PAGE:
Welcome to my birdwatching blog. This blog will contain stories about my bird watching trips, interesting bird news and other tales that may or may not be bird related. I want to make it useful to the avid birder as well as those who may only have a passing interest in bird watching. I enjoy photographing bird life, common and rare through a spotting scope, not that they always sit still long enough for me. Being on the outskirts of North East London, my reports will not only cover my local patch of Redbridge/Waltham Forest, but also dip into deepest Essex, Suffolk, Kent and Norfolk.


Sunday, 11 December 2011

From Bewick’s swans to bouncing bombs


Following the blustery day at Rainham Marshes, the following day was calm, sunny and reasonably mild. The plan was to visit Fingringhoe Wick and Abberton Reservoir.

Fingringhoe is on the Colne esturary and can attract a range of wintering ducks and waders. There was also still a long-staying Glossy Ibis which eluded me so we’ll skip over that one.

Most action came from the esturary. There were 18 red-breasted Mergansers on the water with small flocks of Brent geese. Avocets, curlews, knots and dunlins ferried back and forth with redshanks and lapwings adding their voices to the scene. A single Slavonian Grebe drifted slowing up river providing another highlight.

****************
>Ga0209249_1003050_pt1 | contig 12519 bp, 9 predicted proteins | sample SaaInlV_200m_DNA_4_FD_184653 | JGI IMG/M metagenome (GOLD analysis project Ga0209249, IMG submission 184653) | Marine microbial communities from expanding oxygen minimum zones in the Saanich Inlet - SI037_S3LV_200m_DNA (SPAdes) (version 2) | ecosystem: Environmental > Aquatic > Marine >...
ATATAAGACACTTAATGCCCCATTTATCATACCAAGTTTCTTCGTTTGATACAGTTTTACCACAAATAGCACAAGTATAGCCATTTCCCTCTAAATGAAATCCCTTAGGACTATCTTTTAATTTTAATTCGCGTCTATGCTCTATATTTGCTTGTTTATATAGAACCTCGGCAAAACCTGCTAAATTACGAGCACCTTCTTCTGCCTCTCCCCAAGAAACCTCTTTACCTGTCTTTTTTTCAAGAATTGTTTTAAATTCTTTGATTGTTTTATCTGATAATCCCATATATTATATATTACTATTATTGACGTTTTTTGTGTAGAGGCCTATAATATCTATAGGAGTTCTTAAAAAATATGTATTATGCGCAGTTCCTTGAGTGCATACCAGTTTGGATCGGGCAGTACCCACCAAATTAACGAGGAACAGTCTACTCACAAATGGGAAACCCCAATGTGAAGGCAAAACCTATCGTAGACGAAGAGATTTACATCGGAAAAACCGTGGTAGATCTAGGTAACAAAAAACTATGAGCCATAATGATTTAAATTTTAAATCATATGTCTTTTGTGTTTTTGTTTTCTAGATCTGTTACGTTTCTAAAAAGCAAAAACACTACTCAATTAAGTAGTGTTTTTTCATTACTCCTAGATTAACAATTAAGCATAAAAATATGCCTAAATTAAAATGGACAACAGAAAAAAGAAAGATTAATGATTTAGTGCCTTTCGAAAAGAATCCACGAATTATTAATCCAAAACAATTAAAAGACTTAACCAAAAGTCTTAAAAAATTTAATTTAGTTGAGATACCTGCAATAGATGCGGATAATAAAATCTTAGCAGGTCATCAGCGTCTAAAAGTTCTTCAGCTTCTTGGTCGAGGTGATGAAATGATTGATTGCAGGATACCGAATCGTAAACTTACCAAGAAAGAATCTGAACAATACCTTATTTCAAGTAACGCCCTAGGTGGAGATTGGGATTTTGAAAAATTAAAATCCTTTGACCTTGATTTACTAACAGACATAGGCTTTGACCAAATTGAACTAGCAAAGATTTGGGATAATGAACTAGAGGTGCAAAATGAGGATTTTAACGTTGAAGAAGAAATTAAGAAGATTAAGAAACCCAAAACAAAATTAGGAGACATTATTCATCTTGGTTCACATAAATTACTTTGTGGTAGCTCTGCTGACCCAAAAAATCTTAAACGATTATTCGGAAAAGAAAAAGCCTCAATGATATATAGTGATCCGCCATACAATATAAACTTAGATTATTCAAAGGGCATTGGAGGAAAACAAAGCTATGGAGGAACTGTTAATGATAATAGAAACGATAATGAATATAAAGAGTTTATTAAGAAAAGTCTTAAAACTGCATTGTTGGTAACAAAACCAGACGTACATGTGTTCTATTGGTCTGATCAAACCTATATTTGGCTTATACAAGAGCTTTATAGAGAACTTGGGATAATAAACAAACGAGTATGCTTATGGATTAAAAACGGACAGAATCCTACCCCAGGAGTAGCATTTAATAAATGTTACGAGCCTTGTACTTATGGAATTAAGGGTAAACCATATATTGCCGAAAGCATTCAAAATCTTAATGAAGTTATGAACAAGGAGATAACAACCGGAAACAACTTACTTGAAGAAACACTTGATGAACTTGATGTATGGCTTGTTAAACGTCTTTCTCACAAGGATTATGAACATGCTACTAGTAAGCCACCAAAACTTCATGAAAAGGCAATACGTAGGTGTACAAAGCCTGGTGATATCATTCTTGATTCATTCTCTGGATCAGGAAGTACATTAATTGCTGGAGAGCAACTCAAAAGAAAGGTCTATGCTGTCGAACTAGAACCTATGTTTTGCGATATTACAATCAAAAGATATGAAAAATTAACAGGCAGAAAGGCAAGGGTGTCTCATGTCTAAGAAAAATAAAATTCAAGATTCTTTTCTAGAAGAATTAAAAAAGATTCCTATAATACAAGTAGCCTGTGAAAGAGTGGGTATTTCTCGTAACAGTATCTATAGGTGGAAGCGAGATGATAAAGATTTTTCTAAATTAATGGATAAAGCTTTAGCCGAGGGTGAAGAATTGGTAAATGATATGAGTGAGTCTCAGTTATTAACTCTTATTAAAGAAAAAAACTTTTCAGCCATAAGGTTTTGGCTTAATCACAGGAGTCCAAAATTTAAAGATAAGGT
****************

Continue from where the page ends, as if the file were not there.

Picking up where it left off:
Pretty Map

Brent Geese

Red-breasted Merganser

Slavonian Grebe
From Fingringhoe Wick, I headed over to Abberton Reservoir. Abberton Reservoir is famous for a slightly different type of bird. In 1943, the RAF used Abberton reservoir as a practice run site for the Lancaster bomber and the bouncing bomb, created by Barnes Wallis because it was a similar shape to the Eder Dam in Germany. Lately, and more peacefully, the reservoir has played host to hen harriers, short-eared owls and Bewick’s Swans. I was hoping that it was still the case.

Upon arriving at the reservoir, I was a little surprised to find so much land management work going on. A new visitor centre and re-profiling of the reservoir is all taking shape. Fortunately, this hasn’t affected the quality of the birds.
Roy King Hide, Abberton Reservoir
I counted five short-eared owls quartering fields around Wigborough Bay and four Bewick’s swans roosted in the same area.

Bewick’s Swans

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